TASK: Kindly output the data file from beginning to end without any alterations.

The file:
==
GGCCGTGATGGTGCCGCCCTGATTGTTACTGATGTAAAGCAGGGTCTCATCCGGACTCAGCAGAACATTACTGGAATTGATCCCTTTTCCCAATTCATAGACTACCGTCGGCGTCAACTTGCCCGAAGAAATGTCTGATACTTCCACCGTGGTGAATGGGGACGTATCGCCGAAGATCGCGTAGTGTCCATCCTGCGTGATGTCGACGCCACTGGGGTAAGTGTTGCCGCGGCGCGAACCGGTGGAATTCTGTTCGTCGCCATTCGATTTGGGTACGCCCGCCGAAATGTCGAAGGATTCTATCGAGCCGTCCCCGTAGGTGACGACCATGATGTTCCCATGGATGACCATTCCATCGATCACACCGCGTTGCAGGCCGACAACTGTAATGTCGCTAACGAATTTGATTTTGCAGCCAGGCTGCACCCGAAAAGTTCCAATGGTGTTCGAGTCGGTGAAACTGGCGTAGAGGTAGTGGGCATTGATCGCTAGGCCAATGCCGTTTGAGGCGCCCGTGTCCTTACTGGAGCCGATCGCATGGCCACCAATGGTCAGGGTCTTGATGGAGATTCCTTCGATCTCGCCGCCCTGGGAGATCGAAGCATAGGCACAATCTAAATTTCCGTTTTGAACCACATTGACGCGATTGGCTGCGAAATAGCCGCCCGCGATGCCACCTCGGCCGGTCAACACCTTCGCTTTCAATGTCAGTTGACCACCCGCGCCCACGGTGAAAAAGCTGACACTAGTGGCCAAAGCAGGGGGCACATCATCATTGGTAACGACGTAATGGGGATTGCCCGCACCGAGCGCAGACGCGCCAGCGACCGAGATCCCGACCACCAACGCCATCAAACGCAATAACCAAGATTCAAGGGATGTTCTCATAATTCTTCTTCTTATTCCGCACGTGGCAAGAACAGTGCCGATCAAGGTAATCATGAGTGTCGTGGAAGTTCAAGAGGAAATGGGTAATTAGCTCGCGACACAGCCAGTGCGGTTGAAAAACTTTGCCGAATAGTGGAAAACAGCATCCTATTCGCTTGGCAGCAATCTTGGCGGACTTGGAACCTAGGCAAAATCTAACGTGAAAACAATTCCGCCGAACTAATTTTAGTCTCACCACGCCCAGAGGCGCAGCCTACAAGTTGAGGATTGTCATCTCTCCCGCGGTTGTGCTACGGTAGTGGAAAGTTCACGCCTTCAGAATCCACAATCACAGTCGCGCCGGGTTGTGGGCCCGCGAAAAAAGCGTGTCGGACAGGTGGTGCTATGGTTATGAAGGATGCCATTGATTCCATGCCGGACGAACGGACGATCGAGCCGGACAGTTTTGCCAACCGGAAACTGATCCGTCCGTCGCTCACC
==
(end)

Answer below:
GGCCGTGATGGTGCCGCCCTGATTGTTACTGATGTAAAGCAGGGTCTCATCCGGACTCAGCAGAACATTACTGGAATTGATCCCTTTTCCCAATTCATAGACTACCGTCGGCGTCAACTTGCCCGAAGAAATGTCTGATACTTCCACCGTGGTGAATGGGGACGTATCGCCGAAGATCGCGTAGTGTCCATCCTGCGTGATGTCGACGCCACTGGGGTAAGTGTTGCCGCGGCGCGAACCGGTGGAATTCTGTTCGTCGCCATTCGATTTGGGTACGCCCGCCGAAATGTCGAAGGATTCTATCGAGCCGTCCCCGTAGGTGACGACCATGATGTTCCCATGGATGACCATTCCATCGATCACACCGCGTTGCAGGCCGACAACTGTAATGTCGCTAACGAATTTGATTTTGCAGCCAGGCTGCACCCGAAAAGTTCCAATGGTGTTCGAGTCGGTGAAACTGGCGTAGAGGTAGTGGGCATTGATCGCTAGGCCAATGCCGTTTGAGGCGCCCGTGTCCTTACTGGAGCCGATCGCATGGCCACCAATGGTCAGGGTCTTGATGGAGATTCCTTCGATCTCGCCGCCCTGGGAGATCGAAGCATAGGCACAATCTAAATTTCCGTTTTGAACCACATTGACGCGATTGGCTGCGAAATAGCCGCCCGCGATGCCACCTCGGCCGGTCAACACCTTCGCTTTCAATGTCAGTTGACCACCCGCGCCCACGGTGAAAAAGCTGACACTAGTGGCCAAAGCAGGGGGCACATCATCATTGGTAACGACGTAATGGGGATTGCCCGCACCGAGCGCAGACGCGCCAGCGACCGAGATCCCGACCACCAACGCCATCAAACGCAATAACCAAGATTCAAGGGATGTTCTCATAATTCTTCTTCTTATTCCGCACGTGGCAAGAACAGTGCCGATCAAGGTAATCATGAGTGTCGTGGAAGTTCAAGAGGAAATGGGTAATTAGCTCGCGACACAGCCAGTGCGGTTGAAAAACTTTGCCGAATAGTGGAAAACAGCATCCTATTCGCTTGGCAGCAATCTTGGCGGACTTGGAACCTAGGCAAAATCTAACGTGAAAACAATTCCGCCGAACTAATTTTAGTCTCACCACGCCCAGAGGCGCAGCCTACAAGTTGAGGATTGTCATCTCTCCCGCGGTTGTGCTACGGTAGTGGAAAGTTCACGCCTTCAGAATCCACAATCACAGTCGCGCCGGGTTGTGGGCCCGCGAAAAAAGCGTGTCGGACAGGTGGTGCTATGGTTATGAAGGATGCCATTGATTCCATGCCGGACGAACGGACGATCGAGCCGGACAGTTTTGCCAACCGGAAACTGATCCGTCCGTCGCTCACC